“I think what we concluded after this [study] was: it is not a simple black and white answer to that question. I wish it were. I honestly hoped that when we finished this report, it would be so clear exactly what the policy direction should be. I think what we learned is that it is very hard to judge what one action would do to the rest of the system.”
Republican Sen. Tom Wright filed legislation (SB 390) which could help answer that very question. The bill requires the state to study contracts between PBMs and insurers to audit potential cost-cutting areas.
Republican Rep. Mike Caruso pressed Meerschaert on other data showing that CVS and CVS Health handle around 50% of Medicaid claims being paid out, despite representing around just 25% of total pharmacies. Caruso asked Meerschaert whether those data show PBMs are steering claims toward CVS pharmacies.
“I think to get at that, we would have had to look at the contracts between PBMs and pharmacies,” Meerschaert responded.
Caruso pressed again.
“Looking at the numbers, if they’re getting 50% of the subscriptions and they only have 25% of the pharmacies, somehow prescriptions are being steered toward their pharmacies. And isn’t that to the detriment of the other competitors in the marketplace?” Caruso asked.
Meerschaert again declined to answer, stating the report did not analyze the market impact of the current PBM structure.
“I guess what I would say is, we’re reporting what it is and it’s up to others to say whether it’s good, bad or otherwise,” Meerschaert said.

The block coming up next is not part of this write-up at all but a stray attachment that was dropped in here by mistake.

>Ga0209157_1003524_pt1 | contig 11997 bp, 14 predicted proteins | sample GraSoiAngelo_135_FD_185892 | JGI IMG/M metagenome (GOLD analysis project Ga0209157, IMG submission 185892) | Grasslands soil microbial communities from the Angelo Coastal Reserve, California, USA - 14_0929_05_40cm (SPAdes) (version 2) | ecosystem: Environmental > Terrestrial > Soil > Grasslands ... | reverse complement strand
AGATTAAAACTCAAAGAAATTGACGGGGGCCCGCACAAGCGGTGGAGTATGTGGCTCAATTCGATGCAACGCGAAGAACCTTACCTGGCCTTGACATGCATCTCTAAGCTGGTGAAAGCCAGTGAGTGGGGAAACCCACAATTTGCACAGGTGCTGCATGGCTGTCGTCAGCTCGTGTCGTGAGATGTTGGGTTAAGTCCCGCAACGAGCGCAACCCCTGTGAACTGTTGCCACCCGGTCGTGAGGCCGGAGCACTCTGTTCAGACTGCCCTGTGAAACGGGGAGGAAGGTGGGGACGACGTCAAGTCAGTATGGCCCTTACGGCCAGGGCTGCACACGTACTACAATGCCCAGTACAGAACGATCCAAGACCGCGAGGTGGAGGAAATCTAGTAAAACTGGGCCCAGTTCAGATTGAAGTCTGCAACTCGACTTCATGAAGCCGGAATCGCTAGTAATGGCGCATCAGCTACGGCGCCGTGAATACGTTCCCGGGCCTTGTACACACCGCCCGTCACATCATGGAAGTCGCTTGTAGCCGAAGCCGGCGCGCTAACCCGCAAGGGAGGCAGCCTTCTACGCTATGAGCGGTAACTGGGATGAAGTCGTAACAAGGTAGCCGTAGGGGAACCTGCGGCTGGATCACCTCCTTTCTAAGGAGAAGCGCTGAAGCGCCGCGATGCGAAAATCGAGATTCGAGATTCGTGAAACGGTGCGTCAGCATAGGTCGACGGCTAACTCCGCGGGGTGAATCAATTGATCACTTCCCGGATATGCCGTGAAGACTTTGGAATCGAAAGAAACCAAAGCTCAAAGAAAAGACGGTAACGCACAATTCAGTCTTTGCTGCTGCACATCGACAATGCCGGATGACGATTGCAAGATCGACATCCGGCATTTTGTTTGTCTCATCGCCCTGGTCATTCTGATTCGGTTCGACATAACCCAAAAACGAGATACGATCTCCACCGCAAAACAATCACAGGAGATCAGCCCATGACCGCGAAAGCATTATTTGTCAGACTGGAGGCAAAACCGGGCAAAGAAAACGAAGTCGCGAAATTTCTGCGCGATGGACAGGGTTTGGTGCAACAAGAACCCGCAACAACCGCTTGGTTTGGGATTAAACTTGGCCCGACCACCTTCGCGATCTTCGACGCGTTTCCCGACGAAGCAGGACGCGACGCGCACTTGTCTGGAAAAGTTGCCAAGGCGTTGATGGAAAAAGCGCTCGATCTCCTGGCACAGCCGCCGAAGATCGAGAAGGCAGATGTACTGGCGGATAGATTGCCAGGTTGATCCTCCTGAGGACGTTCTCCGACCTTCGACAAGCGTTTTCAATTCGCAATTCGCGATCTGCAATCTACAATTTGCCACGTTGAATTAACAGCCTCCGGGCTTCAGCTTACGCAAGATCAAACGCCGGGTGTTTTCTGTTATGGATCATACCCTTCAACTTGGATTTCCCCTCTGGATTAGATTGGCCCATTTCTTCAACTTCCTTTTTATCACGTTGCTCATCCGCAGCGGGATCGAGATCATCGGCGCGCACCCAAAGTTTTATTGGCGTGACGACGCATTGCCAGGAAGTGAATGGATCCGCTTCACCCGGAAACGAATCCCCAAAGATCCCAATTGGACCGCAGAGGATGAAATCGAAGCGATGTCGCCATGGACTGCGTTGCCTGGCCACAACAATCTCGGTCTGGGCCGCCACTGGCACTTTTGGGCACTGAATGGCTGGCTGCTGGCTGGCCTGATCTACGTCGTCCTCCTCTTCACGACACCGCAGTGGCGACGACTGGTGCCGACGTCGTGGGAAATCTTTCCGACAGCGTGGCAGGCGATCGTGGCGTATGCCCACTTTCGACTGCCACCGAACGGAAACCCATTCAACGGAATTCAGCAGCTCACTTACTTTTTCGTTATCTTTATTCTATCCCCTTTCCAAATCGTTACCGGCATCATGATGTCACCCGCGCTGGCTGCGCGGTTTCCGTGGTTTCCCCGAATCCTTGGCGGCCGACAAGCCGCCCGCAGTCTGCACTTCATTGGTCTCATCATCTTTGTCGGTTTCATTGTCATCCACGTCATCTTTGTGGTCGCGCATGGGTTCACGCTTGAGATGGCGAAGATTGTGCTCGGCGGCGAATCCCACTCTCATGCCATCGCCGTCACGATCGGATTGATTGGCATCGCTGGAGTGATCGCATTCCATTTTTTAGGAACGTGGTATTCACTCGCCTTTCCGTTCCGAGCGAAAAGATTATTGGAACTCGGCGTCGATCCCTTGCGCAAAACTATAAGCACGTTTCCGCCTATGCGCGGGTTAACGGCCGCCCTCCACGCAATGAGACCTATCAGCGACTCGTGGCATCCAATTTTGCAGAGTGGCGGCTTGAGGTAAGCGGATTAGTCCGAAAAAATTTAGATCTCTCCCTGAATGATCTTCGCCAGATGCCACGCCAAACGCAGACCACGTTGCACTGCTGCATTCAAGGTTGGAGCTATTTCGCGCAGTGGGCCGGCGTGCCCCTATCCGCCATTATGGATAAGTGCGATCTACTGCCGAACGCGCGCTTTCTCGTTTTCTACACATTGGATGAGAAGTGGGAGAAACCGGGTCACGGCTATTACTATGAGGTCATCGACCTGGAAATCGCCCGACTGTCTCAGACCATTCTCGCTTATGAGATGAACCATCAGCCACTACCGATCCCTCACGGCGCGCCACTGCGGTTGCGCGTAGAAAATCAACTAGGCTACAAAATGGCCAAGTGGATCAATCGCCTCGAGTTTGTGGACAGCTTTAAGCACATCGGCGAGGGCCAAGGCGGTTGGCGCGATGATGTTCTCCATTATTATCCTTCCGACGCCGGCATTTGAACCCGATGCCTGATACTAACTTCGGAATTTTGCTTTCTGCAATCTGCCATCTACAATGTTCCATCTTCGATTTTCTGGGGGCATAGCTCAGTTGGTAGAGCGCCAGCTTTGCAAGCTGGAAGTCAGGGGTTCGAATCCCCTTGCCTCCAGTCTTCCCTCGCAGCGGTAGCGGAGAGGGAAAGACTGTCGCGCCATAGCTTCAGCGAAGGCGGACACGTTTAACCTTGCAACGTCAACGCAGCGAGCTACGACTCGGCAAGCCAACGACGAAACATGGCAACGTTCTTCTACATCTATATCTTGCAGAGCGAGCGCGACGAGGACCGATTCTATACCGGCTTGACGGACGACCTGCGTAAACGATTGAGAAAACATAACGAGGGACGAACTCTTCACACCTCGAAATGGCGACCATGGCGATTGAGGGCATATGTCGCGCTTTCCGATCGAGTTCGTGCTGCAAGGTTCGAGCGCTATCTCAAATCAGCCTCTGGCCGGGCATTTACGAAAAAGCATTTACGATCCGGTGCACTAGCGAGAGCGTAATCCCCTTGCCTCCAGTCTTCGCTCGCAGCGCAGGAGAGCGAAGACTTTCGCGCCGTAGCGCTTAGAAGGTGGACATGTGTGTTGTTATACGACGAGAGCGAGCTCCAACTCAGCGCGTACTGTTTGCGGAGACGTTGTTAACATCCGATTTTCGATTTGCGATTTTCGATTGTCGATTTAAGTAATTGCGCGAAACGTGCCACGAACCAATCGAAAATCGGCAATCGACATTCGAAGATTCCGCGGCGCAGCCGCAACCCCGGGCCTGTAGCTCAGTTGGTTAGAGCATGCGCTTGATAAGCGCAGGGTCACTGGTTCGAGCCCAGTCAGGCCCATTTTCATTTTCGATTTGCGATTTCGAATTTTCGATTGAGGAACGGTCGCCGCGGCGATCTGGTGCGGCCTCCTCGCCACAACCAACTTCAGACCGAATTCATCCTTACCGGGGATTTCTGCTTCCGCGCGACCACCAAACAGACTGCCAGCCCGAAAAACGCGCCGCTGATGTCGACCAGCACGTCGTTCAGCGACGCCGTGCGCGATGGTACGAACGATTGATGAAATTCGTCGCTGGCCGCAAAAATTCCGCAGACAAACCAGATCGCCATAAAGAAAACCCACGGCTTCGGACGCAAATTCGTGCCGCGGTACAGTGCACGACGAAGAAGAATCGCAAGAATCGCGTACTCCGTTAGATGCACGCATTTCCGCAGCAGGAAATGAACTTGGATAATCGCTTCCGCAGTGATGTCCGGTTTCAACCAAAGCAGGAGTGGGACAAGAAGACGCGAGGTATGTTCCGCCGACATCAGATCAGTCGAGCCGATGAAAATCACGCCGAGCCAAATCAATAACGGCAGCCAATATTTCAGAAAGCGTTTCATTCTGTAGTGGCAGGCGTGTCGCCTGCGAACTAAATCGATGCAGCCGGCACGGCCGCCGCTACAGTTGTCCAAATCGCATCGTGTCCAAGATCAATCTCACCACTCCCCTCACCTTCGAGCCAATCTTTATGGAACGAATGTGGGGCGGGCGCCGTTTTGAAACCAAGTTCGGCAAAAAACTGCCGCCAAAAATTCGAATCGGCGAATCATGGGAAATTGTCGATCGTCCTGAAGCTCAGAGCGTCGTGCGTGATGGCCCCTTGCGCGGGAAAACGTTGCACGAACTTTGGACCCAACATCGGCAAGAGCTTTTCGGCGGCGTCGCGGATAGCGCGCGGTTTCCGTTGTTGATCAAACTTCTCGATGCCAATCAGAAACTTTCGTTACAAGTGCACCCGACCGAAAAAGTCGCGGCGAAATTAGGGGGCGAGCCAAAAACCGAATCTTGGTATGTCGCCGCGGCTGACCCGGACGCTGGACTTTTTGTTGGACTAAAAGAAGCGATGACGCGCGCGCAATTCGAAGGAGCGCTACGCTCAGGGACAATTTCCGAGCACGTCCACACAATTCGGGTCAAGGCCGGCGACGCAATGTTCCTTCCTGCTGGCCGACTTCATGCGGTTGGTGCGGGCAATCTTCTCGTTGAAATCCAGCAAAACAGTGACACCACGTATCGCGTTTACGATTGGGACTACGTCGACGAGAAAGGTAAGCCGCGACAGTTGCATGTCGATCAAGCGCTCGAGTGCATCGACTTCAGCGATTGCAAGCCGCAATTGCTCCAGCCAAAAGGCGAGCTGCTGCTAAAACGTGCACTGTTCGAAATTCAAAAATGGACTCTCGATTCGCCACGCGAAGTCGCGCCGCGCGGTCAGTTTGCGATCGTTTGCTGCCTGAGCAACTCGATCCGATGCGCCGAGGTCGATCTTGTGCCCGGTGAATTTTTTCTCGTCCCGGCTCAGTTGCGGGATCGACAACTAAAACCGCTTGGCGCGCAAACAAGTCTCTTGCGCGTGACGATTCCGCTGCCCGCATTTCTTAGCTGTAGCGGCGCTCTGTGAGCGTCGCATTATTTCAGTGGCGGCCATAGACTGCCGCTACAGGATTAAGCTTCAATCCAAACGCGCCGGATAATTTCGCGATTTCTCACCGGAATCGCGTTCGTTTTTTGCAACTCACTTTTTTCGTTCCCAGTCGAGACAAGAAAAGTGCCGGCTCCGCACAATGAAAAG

Caruso also expressed concern PBMs could steer business to their own pharmacies, a practice some other states have banned. But Kidder said such concerns are misplaced.
“In the Medicaid program, individuals have the choice of any network pharmacy that their plan has,” she answered. “You speak to steering, and that would mean that there was some kind of active work by the PBMs to make somebody go to a particular pharmacy. That is not allowed in our program.”
Democratic Rep. Christopher Benjamin attempted to follow up on potential conflicts given that PBMs can own pharmacies as well.
“If the PBMs contract with the pharmacies, and the PBMs have pharmacies, how does that contracting then work? Isn’t that a conflict?” Benjamin asked.
“It is allowable under the law,” Kidder said. “I think whether it’s a conflict is a question for policy-makers to decide. What we do have is a protection for our members that they can choose any pharmacy in the network. They do not have to go to the ones that are owned by the PBMs.”
Benjamin followed up with questions about the varying pricing structures and the effect on smaller pharmacies. Kidder conceded that can be a problem.
“They’re not guaranteed any particular price, which can be, I think, challenging for a business,” she said
Republican Rep. Tom Fabricio then quizzed Kidder on whether the state should consider a single PBM model, rather than the dozen-plus currently operating.
“I don’t speak for pharmacies, but I think that they would probably like the simplicity of dealing with one PBM with one set of rules rather than the different PBMs that they deal with now.”
Some PBMs have pushed back against broader reforms, arguing they’re “doing their part” to ensure patients can secure lower drug prices. Critics of the system say Florida can save more than $100 million by restructuring the system.